Estimating Non-Functional Requirements
This post is from Mike Cohn's Blog - Succeeding With Agile® by Mike Cohn. Click here to see the original post in full.
A few weeks back I promised someone I would blog about the unique challenges of estimating non-functional requirements.
First, let’s remember that a non-functional requirement is a requirement that is more about the state of being of the system than about one specific thing the system does. Non-functional requirements often have to do with performance, correctness, maintainability, interoperability, portability, and so on. They are often called the “-ilities” of a system because so many end in “ility.”
(By the way, in case you’re wondering, non-functional requirements can be written as user stories
The challenge with estimating non-functional requirements is that there are really two costs. First is the cost of initial compliance. Second is the cost of ongoing compliance.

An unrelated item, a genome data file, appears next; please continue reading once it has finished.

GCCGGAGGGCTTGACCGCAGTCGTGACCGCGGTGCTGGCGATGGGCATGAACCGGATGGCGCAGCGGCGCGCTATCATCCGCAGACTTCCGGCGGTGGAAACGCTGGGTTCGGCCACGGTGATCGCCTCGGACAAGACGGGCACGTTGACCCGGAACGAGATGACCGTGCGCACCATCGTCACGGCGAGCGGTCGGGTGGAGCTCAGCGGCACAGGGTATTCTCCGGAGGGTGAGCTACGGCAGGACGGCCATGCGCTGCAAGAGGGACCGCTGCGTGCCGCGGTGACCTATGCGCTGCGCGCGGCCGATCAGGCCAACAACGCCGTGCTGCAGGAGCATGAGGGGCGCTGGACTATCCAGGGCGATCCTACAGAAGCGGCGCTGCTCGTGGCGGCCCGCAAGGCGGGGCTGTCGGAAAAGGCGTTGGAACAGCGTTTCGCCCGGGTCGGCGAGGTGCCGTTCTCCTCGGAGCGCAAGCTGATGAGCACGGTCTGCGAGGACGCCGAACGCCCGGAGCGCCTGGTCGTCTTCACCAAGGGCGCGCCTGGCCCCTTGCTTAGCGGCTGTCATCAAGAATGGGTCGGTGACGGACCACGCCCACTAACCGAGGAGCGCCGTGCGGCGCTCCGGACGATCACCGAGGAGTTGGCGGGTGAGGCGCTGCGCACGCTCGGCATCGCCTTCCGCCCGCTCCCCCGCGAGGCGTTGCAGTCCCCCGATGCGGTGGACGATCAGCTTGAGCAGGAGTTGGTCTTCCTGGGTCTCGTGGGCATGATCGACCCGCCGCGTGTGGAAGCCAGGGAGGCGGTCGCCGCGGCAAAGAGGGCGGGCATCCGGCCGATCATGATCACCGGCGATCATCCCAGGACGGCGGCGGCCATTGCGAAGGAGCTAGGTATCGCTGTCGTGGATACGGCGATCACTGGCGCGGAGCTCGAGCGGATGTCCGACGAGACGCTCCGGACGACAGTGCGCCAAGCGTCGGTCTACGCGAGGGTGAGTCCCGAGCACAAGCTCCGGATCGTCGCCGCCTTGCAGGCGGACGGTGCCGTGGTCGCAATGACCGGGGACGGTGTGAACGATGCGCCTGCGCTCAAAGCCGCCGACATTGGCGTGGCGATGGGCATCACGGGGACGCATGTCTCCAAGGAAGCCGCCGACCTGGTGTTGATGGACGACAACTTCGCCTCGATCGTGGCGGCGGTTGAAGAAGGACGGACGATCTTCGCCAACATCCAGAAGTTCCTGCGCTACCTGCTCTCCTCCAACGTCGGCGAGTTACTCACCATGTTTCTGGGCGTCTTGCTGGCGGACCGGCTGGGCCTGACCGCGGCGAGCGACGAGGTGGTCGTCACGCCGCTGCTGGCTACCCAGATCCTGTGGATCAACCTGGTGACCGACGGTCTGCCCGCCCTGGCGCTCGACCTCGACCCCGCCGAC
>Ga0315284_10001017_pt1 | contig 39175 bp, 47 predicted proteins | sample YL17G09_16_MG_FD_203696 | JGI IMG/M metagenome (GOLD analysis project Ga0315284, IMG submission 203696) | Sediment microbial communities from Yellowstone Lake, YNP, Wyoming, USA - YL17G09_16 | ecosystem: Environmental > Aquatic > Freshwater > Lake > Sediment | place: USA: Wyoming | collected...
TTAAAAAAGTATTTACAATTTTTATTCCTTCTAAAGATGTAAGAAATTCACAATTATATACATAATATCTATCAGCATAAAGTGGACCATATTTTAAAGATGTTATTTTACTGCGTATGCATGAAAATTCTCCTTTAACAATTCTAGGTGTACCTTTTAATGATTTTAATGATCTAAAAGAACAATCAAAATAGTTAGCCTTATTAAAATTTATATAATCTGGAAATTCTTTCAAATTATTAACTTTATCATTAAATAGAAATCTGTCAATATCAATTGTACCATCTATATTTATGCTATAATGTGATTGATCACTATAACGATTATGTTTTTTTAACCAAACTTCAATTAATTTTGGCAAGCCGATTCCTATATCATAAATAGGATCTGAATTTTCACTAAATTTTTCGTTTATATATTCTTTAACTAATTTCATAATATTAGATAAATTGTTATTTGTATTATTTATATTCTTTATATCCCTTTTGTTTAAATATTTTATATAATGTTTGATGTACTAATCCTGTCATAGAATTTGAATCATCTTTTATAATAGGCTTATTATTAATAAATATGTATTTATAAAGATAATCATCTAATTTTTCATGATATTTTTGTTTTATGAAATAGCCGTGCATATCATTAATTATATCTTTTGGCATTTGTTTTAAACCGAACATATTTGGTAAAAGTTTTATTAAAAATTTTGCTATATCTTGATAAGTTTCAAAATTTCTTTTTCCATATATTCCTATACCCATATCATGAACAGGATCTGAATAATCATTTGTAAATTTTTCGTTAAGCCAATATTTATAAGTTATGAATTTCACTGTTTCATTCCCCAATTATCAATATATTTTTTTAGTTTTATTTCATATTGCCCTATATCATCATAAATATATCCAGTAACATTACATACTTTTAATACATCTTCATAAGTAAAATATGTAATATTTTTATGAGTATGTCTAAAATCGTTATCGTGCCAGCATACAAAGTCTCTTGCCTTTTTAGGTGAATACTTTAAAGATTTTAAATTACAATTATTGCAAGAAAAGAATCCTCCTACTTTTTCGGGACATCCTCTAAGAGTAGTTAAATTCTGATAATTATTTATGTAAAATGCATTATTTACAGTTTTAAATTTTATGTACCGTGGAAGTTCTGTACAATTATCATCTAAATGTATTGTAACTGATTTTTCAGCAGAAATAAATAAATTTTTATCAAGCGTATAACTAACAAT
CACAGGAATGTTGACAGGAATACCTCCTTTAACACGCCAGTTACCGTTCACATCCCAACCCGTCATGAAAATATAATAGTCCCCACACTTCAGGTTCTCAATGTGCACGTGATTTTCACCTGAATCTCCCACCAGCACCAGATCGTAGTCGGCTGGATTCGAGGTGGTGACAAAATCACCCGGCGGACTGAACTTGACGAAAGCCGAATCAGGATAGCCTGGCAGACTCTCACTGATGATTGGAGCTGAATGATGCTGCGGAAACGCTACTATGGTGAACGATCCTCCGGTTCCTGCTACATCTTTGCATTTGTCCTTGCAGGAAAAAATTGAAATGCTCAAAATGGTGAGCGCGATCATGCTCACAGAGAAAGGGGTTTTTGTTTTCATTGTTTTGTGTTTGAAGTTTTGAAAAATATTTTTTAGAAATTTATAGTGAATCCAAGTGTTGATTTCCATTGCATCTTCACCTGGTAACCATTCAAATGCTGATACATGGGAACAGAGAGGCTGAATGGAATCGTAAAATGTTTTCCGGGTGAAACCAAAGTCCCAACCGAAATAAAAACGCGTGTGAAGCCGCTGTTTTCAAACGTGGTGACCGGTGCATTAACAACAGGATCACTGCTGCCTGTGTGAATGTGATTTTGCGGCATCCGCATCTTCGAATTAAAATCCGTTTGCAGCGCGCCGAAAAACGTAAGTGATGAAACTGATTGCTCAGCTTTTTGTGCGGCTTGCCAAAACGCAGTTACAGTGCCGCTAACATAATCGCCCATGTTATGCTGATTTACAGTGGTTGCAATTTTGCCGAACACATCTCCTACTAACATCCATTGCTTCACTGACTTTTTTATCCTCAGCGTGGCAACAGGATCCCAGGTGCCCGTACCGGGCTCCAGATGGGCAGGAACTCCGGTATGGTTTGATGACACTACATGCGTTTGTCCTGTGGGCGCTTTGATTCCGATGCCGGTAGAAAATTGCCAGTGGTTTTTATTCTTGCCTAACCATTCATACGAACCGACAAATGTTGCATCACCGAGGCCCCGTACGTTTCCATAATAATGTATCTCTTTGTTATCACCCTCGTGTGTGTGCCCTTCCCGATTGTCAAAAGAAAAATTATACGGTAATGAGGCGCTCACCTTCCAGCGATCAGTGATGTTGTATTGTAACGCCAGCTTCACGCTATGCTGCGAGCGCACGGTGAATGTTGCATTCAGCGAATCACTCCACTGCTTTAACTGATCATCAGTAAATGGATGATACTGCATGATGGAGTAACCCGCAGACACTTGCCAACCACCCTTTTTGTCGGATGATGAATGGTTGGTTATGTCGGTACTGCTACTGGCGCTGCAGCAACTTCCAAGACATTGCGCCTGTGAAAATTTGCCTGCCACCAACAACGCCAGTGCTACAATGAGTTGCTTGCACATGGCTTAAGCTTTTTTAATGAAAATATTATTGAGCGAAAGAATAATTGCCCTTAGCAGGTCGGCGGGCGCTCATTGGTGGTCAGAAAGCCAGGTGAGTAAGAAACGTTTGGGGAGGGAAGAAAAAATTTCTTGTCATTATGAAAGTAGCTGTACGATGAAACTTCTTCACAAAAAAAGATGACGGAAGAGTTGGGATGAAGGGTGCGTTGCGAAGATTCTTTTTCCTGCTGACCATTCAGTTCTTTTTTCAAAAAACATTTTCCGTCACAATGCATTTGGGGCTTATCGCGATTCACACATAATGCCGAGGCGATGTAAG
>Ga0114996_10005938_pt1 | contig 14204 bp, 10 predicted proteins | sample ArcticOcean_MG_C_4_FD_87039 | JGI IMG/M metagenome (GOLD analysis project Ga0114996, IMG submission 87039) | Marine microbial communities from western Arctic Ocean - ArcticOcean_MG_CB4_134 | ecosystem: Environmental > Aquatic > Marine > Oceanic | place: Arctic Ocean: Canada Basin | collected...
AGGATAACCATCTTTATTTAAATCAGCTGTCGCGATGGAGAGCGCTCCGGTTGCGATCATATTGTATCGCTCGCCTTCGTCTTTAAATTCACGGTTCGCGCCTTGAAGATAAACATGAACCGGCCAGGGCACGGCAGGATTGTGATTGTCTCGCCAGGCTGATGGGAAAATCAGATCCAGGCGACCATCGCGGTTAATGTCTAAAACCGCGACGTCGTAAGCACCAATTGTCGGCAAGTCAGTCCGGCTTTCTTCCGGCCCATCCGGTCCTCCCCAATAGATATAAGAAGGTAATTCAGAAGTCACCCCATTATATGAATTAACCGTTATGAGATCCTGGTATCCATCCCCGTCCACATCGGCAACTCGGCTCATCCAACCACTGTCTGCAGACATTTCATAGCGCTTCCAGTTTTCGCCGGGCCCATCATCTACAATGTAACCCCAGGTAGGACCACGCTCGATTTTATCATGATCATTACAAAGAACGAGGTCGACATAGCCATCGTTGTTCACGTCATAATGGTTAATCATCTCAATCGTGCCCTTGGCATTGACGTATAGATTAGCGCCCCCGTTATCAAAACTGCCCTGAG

To see these two costs at work, let’s consider an example. Suppose we have a performance requirement and that the team is working on a new product. In the first sprint the team may be thinking about performance but they aren’t going to do any performance testing. There’s no code yet. There’s definitely code being developed over the next few sprints and say by sprint five the team decides there’s enough code that they want to start doing some performance testing during that sprint.
Remember our first cost...read more
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